The morning mists swirled from the nearby foliage and gently covered the village. The crows called from nests in thatches. A farmer led a cow to market while a bell swung from its fatty neck. Some of the older women took buckets to the well in the centre of the village where all of the mudded lanes met. The children arrived before chores, to run in the swirl and chase loose chickens. A gang of four children were tormenting a small brood. One particular strong-willed fowl broke away, as did a small boy determined to whack the squawking thing with a stick. It ran on idiot legs to the outskirts, quickly followed by the boy swinging away. Just as the boy was about to brain the poor creature, he stopped in his tracks. The stick fell into the mud and his eyes and mouth were opened as wide as they had ever done. There she was, a figure slowly wandering from the mist, injured in body and spirit. She passed the boy without noticing his existence. The boy could not take his eyes off the bloodied girl. The girl’s mother, who resembled something between a woman and a ghost, came from her cottage as if drawn by an invisible force and found herself facing her daughter. A whispering crowd had formed and she parted the group with their worried glances. The girl fell to her knees, exhausted; her riding cloak was wrapped around her, matted with blood.

“Mother,” the girl said, pleading with a barely audible cry.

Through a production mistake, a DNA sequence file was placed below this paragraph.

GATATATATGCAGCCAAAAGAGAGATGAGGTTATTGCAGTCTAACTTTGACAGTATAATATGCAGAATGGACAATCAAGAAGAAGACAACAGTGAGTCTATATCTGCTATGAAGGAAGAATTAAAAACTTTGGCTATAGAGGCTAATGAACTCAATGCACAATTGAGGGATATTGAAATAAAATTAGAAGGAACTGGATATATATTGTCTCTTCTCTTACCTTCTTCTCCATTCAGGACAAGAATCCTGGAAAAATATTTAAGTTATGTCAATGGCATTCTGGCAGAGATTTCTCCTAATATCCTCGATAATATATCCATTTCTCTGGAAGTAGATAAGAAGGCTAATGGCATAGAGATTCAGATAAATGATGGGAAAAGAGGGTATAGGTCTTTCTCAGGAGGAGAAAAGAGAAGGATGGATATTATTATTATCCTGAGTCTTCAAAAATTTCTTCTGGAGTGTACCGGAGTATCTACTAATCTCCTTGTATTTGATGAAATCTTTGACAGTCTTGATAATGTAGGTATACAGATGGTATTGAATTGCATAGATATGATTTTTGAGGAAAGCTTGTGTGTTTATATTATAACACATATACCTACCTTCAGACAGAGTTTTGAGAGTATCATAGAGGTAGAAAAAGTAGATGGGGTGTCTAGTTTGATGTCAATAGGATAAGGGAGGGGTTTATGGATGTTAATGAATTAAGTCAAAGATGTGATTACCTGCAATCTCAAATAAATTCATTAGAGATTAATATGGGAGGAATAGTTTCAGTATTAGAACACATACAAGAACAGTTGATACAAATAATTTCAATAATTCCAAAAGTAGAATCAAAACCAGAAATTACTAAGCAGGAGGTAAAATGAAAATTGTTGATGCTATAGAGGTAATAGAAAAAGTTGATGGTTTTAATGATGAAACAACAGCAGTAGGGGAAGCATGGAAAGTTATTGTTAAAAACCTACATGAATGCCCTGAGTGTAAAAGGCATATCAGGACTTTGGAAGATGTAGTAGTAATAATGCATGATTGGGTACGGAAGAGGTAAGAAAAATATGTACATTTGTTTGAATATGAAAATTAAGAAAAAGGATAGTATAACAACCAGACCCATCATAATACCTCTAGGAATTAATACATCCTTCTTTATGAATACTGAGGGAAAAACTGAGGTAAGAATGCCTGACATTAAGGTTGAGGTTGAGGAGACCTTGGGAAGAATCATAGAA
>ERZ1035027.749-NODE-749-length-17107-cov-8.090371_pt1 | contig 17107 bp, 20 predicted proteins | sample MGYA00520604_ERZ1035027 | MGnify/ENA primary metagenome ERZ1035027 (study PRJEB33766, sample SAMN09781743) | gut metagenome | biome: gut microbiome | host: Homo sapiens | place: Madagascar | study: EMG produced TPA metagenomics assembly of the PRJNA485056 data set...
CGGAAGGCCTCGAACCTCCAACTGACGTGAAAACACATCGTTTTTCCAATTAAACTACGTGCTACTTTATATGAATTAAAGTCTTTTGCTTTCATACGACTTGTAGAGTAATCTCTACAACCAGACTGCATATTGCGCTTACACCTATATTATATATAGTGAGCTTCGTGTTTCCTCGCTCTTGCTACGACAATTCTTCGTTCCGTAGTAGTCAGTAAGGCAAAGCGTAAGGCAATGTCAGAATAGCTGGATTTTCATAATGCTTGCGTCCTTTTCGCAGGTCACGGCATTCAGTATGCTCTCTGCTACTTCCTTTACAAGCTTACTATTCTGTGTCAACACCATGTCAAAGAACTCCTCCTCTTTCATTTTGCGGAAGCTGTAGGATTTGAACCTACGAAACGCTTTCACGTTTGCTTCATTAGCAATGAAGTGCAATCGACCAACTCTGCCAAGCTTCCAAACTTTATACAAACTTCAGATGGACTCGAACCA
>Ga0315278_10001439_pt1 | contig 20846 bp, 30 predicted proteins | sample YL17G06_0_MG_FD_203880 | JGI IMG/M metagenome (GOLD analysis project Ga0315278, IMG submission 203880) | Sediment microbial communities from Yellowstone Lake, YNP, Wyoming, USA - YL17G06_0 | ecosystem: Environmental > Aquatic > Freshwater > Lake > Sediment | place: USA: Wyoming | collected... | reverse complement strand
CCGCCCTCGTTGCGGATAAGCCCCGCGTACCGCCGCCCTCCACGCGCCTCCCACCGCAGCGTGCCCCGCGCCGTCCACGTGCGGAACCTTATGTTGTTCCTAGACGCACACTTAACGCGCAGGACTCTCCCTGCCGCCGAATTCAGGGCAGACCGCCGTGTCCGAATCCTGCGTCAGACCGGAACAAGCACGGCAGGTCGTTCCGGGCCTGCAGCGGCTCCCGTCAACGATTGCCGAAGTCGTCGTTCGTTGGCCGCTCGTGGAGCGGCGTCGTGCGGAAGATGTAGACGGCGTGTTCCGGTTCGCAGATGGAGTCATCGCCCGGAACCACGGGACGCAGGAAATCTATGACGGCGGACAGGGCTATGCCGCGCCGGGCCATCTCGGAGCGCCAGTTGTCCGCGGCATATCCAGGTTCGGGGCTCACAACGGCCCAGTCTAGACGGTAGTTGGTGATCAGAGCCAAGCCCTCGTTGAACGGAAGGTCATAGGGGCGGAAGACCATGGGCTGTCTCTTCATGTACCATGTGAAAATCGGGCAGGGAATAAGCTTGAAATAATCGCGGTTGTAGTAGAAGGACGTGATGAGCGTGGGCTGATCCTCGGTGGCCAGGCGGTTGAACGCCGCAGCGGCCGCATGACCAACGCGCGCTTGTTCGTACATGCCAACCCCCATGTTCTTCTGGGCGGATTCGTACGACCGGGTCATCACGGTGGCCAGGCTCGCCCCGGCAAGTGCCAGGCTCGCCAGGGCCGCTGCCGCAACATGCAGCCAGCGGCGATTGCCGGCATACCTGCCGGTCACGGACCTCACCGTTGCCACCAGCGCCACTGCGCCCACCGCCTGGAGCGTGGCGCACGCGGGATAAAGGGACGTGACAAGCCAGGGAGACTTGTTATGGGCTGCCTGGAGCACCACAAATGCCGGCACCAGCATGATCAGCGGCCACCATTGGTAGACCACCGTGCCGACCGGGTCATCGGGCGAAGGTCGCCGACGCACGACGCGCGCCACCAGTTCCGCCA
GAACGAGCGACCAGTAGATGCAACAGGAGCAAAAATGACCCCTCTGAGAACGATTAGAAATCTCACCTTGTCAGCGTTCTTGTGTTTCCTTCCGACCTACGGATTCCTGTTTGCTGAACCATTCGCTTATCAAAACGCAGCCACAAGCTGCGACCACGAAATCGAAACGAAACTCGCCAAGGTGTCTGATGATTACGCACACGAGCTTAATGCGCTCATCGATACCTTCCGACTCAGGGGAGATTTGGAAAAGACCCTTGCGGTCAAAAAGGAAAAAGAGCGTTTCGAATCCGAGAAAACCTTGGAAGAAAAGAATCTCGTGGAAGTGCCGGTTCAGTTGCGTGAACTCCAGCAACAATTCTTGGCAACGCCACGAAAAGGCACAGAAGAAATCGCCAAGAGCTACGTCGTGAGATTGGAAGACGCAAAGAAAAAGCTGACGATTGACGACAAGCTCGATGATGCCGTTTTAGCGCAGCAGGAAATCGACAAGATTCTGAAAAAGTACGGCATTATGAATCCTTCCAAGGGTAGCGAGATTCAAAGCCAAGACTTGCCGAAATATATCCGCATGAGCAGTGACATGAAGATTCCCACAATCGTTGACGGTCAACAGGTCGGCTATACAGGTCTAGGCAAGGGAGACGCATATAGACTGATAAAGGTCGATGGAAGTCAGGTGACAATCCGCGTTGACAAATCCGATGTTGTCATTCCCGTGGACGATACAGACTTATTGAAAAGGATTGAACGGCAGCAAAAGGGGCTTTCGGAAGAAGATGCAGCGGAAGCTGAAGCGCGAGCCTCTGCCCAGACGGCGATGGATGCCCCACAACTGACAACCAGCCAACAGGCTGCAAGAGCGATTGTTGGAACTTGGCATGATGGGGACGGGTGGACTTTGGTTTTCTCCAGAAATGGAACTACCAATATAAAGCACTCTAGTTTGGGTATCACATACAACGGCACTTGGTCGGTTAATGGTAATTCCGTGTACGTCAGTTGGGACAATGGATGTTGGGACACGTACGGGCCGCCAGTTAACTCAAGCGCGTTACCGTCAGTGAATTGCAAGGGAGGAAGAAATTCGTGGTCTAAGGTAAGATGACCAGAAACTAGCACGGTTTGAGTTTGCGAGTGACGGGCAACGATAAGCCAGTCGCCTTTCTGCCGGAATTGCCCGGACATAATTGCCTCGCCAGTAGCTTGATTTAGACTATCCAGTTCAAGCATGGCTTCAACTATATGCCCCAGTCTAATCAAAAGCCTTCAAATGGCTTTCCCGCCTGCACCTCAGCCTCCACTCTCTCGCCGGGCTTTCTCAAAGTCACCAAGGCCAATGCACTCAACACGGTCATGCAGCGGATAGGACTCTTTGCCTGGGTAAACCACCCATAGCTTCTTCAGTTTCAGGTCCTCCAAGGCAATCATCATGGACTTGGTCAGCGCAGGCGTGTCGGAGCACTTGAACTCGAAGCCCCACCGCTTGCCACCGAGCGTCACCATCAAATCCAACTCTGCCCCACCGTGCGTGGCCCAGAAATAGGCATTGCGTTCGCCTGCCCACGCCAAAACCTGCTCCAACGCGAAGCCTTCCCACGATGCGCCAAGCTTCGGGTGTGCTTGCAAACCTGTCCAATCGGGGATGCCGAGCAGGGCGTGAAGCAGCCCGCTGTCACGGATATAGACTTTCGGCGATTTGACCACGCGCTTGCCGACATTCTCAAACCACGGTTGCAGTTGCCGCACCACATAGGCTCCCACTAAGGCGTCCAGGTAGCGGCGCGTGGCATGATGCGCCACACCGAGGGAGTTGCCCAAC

“What did you do?” the mother screamed with a sudden outburst—screaming and pointing a shaking finger at the girl’s riding hood, now a dirty crimson.

“What did you do?”

Later, after time had passed and the story became myth, the village children would dance in a circle and sing a rhyme.

“Poor Blood Red Riding Hood has gone and turned insane,

Poor Blood Red Riding Hood has lost something in her brain,

Poor Blood Red Riding Hood, her grandma skinned and gone,

Poor Blood Red Riding Hood, to the asylum.”

 

From THE ASYLUM OF FAIRY TALE CREATURES, free for a limited time on Amazon, Apple and other retailers.

Sebastian’s latest book THE BOY IN THE CEMETERY is only £0.99 for a limited time on Amazon, Apple and other retailers.

THE GRUESOME ADVENTURES OF ALICE IN UNDEADLAND is also £0.99 for a limited time on Amazon, Apple and other retailers.

Look out for A CHRISTMAS HORROR STORY, coming in December.

http://www.amazon.co.uk/Sebastian-Gregory/e/B00N77S9R4/ref=sr_tc_2_0?qid=1414652511&sr=1-2-ent

 

Dark Tides Blog Tour – With Chris Ewan

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Today, as part of the blog tour for Dark Tides, I’m pleased to welcome author Chris Ewan to the blog, talking about writing from a female perspective.

We also have signed copies of the novel to give away, to be in with a chance to win one (UK only) please comment on this article telling us your favourite scary Halloween read and why. Alternatively tell me on Twitter @Lizzy11268 using the hashtag #DarkTides

Over to Mr Ewan….

 

Writing From a Female Perspective

 

Write what you know. It’s popular advice. And like a lot of popular advice, it doesn’t make a whole lot of sense.

What do I know – and I mean really know – that I’m in a position to feel absolutely confident writing about? I used to be a lawyer, which you might think would come in handy for a crime writer, except I wasn’t a criminal lawyer, and there’s not much call for novels about film law or pensions administration. I can drive a car as well as the next person, but I’ve never been in a high speed chase or attempted to tail someone without being spotted. I’ve got angry from time to time, even rageful on occasion, but I’ve never lashed out at anyone, let alone killed somebody. I’m average. I’m ordinary. Most writers are. But I don’t want to write about the average or the ordinary, and you don’t want to read about it, so I make stuff up.